Defending maize, defending food
Maize, or corn, is one of the most important grains in the world—no more so than in Mexico, where the plant is indigenous.
And it’s not just a crop—for many in Mexico, maize is a deep cultural symbol intrinsic to daily life.
But maize is under threat in Mexico: despite legislation that restricts genetically-modified (GM) maize there, Monsanto and other transnational industrial agriculture companies and the Mexican government are pushing for its cultivation.
This year we launched a special fund to support the efforts of the Collective Action of Maize—an alliance of over fifty farmers, activists, and environmental organizations.
The Collective is fighting on behalf of countless small-scale farmers who depend on non-imported, indigenous varieties of maize.
María Estela Barco Huerta from our partner DESMI in Mexico doesn’t mince words: “If indigenous and peasant communities do not protect their seeds, it is life-threatening for them and the people of Mexico.”
Scoring a victory in the court system
The Collective is filing a class action lawsuit to permanently ban the planting of GM maize in all of Mexico.
They got a huge win in March 2016 when a federal judge ruled that GM maize can’t be grown in Mexico for commercial use until the case has been resolved.
While the ruling does still allow for experimental trials of GM maize it also means that the government will now require regular assessments of the impact of the of the test crops on neighboring non-GM fields and human health.
“Sufficient information is not given by governments on the risks posed to human health and the danger of contaminating native seeds,” the Collective has said in a statement. “In the case of Mesoamerica, this means the risk of losing ancient varieties.”
Your help in defending maize in Mexico
With our community of supporters, The Mexico Maize Solidarity Collaborative Fund has been supporting the Collective’s legal action and movement building.
With your support, these organizations are continuing their vital work in protecting indigenous varieties of maize and promoting other sound agroecological practices such as seed keeping.
Thank you to everyone in our community—here in the Bay Area and around the world—who has sent messages of solidarity, donated to the fund, and signed the global petition.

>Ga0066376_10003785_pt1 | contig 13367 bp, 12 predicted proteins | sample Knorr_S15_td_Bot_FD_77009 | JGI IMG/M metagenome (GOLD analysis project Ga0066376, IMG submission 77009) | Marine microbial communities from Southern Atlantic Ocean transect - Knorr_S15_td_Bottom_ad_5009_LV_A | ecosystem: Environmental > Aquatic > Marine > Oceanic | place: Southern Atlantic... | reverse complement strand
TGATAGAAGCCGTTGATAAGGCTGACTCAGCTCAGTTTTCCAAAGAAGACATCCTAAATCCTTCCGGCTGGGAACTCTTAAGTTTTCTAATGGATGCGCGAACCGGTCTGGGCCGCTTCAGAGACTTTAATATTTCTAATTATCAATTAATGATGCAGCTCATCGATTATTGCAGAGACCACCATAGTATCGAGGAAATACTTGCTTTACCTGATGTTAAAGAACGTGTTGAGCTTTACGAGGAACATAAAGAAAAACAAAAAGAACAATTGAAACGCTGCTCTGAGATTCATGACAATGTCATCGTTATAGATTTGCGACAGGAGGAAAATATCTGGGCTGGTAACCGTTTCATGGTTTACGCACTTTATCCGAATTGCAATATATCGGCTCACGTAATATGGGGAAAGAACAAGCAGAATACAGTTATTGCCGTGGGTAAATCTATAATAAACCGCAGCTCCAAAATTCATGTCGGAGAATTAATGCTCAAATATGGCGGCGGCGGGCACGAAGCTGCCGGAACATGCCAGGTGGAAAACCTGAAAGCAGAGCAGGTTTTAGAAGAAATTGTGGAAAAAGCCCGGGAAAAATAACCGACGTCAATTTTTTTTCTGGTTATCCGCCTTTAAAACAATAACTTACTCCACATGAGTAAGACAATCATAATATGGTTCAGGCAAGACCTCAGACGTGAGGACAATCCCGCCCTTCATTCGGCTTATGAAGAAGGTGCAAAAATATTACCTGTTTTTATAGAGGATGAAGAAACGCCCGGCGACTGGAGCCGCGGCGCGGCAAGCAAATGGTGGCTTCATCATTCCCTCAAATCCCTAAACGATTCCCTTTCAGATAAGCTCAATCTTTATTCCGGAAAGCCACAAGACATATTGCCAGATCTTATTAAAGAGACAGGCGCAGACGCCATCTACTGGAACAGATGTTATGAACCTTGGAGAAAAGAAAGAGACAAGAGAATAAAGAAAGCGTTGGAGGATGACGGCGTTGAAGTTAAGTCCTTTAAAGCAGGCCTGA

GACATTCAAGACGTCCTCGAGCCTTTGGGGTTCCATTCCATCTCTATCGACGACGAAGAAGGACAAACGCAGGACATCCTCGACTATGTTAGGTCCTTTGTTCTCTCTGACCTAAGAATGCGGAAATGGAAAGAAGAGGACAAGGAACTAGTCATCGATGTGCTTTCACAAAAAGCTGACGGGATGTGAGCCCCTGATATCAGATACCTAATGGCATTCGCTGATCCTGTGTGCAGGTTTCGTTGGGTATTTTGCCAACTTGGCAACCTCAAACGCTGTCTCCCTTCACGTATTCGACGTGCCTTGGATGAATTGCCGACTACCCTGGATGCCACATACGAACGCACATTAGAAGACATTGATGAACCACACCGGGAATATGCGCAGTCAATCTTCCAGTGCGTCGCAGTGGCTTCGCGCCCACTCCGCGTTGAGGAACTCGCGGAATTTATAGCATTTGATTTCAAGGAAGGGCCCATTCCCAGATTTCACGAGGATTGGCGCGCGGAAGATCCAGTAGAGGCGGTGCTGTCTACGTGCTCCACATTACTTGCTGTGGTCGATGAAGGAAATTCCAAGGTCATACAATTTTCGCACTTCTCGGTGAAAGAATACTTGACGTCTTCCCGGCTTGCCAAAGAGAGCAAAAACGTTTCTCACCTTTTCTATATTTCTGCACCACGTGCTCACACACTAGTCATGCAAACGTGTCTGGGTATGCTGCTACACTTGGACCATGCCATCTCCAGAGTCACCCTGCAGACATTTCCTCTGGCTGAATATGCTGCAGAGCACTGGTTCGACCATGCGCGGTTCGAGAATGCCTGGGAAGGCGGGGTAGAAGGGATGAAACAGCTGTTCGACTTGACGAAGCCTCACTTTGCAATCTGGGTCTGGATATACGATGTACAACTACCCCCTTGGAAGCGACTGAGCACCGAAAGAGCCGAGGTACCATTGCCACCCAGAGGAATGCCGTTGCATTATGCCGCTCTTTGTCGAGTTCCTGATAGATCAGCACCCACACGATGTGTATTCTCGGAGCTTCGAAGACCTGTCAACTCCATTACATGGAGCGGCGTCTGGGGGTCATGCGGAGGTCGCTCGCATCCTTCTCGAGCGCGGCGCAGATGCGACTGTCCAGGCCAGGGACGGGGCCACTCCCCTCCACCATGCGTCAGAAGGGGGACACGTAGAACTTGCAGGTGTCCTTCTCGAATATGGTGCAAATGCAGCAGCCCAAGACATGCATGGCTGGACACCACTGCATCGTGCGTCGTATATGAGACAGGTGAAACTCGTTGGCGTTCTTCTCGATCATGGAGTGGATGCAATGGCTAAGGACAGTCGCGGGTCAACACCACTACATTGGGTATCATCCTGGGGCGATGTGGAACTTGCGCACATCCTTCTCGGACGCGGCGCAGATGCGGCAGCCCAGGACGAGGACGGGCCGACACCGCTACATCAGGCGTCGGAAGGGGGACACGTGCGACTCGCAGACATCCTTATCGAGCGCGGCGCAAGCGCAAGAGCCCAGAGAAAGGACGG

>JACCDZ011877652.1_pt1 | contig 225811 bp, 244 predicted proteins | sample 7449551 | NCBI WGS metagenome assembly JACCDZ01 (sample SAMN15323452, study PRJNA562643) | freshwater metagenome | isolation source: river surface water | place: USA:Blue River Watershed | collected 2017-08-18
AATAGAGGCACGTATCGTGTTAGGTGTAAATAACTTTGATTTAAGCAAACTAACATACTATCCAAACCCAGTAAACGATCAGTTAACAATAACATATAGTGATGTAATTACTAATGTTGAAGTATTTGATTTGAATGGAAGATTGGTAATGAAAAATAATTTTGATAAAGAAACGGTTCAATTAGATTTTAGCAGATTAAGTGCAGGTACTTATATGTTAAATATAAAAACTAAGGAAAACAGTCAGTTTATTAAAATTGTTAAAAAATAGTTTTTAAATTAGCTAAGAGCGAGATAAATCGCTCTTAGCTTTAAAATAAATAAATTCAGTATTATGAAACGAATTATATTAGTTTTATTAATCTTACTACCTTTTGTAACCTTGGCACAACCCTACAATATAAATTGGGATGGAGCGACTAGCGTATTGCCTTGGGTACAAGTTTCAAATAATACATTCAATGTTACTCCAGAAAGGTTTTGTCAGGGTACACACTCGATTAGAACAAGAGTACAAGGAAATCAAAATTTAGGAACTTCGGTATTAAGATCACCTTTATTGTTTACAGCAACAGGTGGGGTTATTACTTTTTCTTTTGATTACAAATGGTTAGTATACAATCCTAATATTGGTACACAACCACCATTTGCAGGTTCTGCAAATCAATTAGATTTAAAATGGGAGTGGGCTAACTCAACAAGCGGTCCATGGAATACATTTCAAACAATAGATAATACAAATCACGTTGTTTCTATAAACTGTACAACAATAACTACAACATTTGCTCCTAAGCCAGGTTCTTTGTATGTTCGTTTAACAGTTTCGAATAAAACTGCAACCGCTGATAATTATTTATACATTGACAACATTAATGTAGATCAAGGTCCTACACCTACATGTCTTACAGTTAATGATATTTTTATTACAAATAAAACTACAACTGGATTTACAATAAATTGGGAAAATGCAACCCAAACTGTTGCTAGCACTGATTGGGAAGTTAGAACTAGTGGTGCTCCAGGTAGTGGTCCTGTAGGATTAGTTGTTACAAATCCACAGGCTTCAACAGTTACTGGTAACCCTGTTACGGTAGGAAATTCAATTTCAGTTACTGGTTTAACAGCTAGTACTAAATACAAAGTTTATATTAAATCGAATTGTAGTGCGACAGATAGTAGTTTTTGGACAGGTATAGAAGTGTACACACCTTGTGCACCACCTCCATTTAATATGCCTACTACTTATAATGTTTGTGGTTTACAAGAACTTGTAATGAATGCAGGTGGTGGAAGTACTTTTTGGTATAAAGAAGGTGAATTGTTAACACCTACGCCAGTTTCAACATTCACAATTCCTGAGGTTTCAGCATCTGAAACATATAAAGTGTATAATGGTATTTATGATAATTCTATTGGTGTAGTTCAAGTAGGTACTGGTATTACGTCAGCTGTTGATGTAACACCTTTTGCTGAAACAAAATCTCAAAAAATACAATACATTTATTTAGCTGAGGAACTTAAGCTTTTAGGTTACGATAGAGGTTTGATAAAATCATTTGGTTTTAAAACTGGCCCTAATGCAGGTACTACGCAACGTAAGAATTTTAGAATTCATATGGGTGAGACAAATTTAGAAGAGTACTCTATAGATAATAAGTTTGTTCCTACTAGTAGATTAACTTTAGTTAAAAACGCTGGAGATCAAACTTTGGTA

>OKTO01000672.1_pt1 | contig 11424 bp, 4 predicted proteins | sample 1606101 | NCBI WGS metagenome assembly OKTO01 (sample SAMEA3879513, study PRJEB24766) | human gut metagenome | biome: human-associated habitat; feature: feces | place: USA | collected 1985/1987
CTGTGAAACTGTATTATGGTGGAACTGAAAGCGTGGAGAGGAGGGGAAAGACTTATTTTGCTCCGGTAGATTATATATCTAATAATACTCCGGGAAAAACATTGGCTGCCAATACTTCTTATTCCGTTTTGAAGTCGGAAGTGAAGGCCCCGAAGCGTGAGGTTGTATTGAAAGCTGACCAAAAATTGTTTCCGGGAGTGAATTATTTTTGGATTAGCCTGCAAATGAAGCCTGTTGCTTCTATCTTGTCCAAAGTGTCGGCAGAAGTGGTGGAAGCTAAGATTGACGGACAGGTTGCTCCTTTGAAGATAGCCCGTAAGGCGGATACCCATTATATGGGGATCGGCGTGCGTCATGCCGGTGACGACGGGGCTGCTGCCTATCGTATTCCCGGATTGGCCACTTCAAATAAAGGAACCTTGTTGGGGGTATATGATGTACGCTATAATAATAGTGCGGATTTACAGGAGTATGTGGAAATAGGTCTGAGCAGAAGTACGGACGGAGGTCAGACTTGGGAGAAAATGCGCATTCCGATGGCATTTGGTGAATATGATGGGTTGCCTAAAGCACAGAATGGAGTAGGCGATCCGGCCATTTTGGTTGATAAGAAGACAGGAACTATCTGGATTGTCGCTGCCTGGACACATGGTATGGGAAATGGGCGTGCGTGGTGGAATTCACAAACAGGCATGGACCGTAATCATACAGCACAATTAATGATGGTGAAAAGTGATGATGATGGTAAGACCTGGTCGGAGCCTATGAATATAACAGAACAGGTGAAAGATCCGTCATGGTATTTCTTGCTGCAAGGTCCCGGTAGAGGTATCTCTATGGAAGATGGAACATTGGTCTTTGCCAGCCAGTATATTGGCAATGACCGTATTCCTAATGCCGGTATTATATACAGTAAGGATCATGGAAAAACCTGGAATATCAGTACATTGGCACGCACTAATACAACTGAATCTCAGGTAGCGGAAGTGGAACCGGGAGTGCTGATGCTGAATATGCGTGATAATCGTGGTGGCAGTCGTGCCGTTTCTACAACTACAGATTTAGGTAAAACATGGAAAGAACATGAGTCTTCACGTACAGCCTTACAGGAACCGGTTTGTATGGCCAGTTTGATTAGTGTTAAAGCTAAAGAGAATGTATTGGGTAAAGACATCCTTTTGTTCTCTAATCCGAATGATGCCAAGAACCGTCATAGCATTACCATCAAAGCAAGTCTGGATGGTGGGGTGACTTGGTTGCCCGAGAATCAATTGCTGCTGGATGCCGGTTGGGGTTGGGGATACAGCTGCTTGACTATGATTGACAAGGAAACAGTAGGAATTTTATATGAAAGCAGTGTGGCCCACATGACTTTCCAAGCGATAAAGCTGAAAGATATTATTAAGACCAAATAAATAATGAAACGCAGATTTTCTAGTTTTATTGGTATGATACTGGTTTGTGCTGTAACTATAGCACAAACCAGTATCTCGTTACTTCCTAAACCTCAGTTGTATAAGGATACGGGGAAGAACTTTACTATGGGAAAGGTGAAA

These actions of solidarity make a huge difference!
Case carries on—partners are undeterred
While the Collective scored a major victory in March, the claims and appeals are unending.
Over the last three years, the Collective has responded to over 100 complicated challenges to their case, much of the time on a repeal process that requires them to respond to motions within 24 hours!
Up against Big Ag, there are hurdles that block the case’s progress at every turn.
But our partners are unrelenting. They see losing native varieties in the very country from which maize comes from as a fundamental threat in the global fight against GMOs:
“This is just the first of many legal hurdles we will have to overcome in our continued battle to defend the integrity and diversity of Mexico’s corn and its connection with an entire culture.”
Protecting the environment and livelihoods
Grants to our partners mean they can continue their invaluable work with community agroecology and initiatives that conserve resources while developing sustainable livelihoods. All without GM seeds.
Take, for example, our partners’ work supporting indigenous communities to form collectives to grow organic produce, provide them with training, and where possible, support them in obtaining organic certification. This allows them to get a higher—and fairer—price for their products.
In the process, families improve nutrition, production yields and soil fertility, and preserve their ancestral lands. The work also helps develop flourishing and sustainable livelihoods, and proactively addresses the challenges of climate change.
The courage to continue
On the Collective’s recent 3rd anniversary, they asked that Mexico “join the global rejection of GMOs,” citing evidence of lower yields from GM crops, potential damage to human health, and losses to biodiversity.
“Today we celebrate with joy and excitement this anniversary, although we know that there is still much to do to banish this danger to Mexican rural farmlands, and to further prevent plundering of the wealth that [Mexican] indigenous and peasants farming communities give to the world.”
María Estela deftly sums up why we believe so powerfully in this work: “To defend corn is to defend the future of food of indigenous peoples.”
There are a thousand ways to support our work.
One of them is donating.